Resume 101

If you are a candidate with a lot of experience your resume needs to be really bad to reduce your chances to get noticed. On the opposite, if you are 0-3 years into a career in IT, the resume will play the main role in you getting the first interview.

Nevertheless, even for candidates with experience having a good polished CV can help to create a positive first impression. Because in most of the cases, your interviewers down the pipeline are going to check it out as well. Likely spending less than 1 minute, but that is totally enough to create the impression - better a good one, right?

After helping dozens of people, mostly recent graduates either universities or tech courses with improving their CVs, I've decided to write down the tips and notes I usually give. Why? Because they seem to work very well. However, I highlight that what I am going to recommend is very opinionated, A/B tested only in Germany, and may not always apply.

I will talk about:
- structure
- length
- personal information
- photo
- tech skills
- work experience
- education
- languages
- hobbies
- ... and some extra tips.

Let's dive into it!


Is there any structure to adhere in my resume?

Let's think about what does the recruiter or someone filtering the resume is looking for. They want to answer these main questions:

  • Does the person have the required technical skills? (e.g. Python, SQL, Postgres, AWS, etc)
  • Do they work at the moment? Does it look like they have enough experience for the role?
  • Where is the person now? Will they be able to join quickly?

So the structure of your resume needs to help the person to answer the most of questions above with Yes/Maybe quickly.

Since German IT companies are not spoiled with thousands of applicants for a specific role, it's very likely the first reviewer of the resume will be a real person. Therefore, the reviewer will also appreciate a clean, readable resume where the positive answers to the main questions can be found right away.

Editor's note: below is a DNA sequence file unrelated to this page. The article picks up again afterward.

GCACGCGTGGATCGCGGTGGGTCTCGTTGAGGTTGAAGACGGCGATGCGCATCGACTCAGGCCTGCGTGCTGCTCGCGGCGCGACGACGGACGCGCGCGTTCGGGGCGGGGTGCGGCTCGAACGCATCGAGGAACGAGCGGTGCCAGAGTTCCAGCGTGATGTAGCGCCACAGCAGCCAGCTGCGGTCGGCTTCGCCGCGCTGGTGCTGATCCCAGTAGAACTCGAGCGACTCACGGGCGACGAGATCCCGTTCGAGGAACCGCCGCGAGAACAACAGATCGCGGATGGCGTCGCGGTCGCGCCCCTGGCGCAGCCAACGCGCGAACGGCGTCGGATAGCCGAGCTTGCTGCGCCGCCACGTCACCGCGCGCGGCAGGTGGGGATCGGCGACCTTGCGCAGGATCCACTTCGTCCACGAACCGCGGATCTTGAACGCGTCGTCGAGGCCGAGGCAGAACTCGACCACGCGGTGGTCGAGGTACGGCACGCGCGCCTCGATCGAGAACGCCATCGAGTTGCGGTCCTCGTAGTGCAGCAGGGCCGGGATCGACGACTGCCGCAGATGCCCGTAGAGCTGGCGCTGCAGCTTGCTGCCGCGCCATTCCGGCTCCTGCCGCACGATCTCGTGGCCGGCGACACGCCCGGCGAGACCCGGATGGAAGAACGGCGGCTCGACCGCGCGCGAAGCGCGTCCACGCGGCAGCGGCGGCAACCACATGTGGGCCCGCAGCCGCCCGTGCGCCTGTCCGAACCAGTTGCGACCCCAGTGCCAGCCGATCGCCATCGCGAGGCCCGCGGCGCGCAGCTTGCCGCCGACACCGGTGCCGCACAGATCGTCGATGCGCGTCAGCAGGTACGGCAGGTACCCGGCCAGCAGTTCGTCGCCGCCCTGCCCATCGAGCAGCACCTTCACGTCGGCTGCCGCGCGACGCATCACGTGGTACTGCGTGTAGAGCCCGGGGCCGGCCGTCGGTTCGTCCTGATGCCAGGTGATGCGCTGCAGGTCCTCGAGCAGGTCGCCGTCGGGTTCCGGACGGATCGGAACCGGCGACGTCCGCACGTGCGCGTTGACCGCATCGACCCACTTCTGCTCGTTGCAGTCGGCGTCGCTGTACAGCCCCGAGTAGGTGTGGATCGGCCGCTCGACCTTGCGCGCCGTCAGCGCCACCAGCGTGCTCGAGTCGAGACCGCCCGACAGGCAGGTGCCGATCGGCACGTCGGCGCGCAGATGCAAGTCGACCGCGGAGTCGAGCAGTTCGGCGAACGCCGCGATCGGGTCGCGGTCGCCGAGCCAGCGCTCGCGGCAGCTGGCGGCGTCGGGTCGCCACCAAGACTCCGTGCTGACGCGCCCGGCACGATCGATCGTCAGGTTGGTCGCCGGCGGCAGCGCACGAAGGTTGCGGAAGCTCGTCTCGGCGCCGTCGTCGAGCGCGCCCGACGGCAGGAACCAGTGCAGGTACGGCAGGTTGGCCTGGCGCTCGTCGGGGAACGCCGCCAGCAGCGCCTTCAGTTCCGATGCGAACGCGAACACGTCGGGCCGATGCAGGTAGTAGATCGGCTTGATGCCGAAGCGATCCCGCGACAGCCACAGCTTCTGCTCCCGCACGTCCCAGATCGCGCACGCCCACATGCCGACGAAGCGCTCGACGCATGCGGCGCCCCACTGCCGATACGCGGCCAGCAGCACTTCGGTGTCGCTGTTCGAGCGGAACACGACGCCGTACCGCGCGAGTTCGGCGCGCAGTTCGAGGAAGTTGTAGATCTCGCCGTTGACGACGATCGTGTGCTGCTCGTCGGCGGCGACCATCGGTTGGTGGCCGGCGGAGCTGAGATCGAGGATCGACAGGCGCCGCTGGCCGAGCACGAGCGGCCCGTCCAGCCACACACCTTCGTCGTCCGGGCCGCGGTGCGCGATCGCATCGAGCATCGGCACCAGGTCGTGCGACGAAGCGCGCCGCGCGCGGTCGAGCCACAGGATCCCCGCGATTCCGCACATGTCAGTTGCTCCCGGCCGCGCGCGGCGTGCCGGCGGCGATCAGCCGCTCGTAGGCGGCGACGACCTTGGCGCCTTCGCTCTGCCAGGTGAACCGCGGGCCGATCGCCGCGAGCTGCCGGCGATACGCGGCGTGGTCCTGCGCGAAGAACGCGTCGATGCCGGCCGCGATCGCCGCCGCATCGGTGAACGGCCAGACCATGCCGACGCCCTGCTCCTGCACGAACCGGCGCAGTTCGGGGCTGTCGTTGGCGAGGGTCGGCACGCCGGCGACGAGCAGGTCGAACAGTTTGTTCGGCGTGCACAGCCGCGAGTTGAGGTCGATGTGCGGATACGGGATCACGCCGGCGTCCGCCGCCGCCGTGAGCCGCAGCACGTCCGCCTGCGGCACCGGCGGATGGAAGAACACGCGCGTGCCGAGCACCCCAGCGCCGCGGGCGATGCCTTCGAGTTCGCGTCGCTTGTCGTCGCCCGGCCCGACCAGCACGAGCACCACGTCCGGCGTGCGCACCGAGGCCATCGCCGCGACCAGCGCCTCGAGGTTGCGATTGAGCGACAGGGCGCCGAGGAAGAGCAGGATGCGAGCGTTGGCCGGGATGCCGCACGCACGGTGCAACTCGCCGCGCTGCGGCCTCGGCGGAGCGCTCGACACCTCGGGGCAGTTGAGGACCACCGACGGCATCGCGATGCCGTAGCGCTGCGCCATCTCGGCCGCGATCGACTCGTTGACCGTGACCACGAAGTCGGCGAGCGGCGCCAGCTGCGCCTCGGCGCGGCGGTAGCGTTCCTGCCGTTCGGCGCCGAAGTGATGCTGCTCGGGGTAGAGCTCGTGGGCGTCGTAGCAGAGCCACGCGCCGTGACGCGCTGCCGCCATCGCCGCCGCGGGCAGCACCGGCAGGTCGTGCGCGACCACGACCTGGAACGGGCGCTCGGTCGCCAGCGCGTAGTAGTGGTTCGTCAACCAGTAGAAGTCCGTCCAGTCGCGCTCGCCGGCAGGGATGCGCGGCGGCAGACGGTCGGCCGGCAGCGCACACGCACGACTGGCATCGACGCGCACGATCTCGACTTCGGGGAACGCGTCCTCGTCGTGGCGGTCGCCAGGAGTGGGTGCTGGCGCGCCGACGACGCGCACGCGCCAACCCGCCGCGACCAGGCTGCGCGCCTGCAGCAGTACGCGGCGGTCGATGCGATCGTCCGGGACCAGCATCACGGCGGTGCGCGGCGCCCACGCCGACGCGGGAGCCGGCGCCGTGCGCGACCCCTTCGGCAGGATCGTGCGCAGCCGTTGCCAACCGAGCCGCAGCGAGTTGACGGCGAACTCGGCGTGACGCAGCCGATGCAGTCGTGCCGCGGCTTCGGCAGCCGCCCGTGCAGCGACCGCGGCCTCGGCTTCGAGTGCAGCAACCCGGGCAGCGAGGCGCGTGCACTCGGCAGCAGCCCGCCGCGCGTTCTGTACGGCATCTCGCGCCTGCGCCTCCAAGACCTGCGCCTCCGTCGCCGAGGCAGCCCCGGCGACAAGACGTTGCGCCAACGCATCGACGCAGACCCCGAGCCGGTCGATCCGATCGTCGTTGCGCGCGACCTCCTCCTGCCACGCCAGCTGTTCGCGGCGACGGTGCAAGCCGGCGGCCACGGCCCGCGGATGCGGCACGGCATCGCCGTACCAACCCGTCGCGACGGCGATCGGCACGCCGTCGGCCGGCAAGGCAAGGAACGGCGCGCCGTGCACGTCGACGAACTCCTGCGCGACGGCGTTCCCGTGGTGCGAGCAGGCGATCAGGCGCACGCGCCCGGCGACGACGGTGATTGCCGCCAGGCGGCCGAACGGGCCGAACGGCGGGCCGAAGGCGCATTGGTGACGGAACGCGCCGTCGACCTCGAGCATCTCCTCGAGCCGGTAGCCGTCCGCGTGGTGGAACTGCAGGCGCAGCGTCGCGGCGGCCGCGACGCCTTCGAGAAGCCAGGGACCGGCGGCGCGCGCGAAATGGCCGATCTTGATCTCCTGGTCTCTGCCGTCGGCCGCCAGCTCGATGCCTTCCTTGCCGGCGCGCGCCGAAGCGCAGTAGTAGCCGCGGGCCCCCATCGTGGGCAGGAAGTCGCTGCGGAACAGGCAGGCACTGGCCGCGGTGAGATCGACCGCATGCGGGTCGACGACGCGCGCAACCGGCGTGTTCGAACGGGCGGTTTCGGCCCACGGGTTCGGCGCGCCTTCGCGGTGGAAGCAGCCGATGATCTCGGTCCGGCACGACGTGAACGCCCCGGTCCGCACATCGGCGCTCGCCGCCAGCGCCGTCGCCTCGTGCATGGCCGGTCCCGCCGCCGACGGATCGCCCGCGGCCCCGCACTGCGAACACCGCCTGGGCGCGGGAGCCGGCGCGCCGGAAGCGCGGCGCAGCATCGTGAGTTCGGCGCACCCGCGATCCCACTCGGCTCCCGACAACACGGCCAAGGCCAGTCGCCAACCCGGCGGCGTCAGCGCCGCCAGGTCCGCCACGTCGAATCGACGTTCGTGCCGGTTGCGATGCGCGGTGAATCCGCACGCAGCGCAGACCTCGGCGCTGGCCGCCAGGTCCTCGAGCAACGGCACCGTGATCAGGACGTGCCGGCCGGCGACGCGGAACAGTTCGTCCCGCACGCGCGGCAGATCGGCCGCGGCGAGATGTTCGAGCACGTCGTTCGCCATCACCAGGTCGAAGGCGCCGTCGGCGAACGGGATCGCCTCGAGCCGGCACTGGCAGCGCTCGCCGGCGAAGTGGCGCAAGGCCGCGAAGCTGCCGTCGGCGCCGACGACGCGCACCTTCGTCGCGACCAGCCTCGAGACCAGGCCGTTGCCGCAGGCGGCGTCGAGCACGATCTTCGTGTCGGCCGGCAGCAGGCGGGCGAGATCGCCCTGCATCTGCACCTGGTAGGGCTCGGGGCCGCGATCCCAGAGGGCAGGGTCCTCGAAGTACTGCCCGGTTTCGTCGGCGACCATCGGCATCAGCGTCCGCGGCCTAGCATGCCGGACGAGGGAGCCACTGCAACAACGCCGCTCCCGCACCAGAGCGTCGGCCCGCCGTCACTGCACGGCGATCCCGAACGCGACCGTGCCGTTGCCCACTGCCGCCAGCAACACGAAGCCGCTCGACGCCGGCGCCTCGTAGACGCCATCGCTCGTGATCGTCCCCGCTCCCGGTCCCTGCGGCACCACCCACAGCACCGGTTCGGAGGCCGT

Here is an example:

Clean, short, and friendly. As you can see the format is very different that you will find online for the US market and other multiple columns templates.


How many pages?

The rule is simple: if you have 1 or less work experience -> 1 page, otherwise maximum 2 pages.

It's very likely that no one is going to look beyond the first page, so if you have minimum relevant experience - you need to use everything to your advantage like university courses and projects, languages, and certification if any.

Personal information

What do I need to write there?
  • Your address or location: this may help the viewer to figure out if you can start quickly. E.g. if you are not in Germany, but looking to relocate just write so: Minsk, Belarus (open to relocate).
  • Email (professional, not and phone number (with the international code)
  • (optional) LinkedIn

Things not to write, basically anything else, but most importantly:

  • marital/parental status
  • date of birth
  • gender etc


Is the photo required?

Not at all. At the same time, it is not prohibited in Germany to add a photo to the resume. So if you have a relatively fresh photo on which you look friendly and professional - use it. If you do not have it, get one.

You may be worried that this may add some bias against you - please do not. If the person reviewing your resume will judge you by your descent or skin color, you do not need to spend your time on such a company. I think about it this way - they will see my non-Western-European name anyway, so my friendly photo may defuse some of the unfortunate biases.

And the last, make sure if there is no explicit request in the job description not to add the photo. Some companies start asking this.

Tech skills

List the technologies you are comfortable to reason about. When listing skills I split them into rows by their "class", like: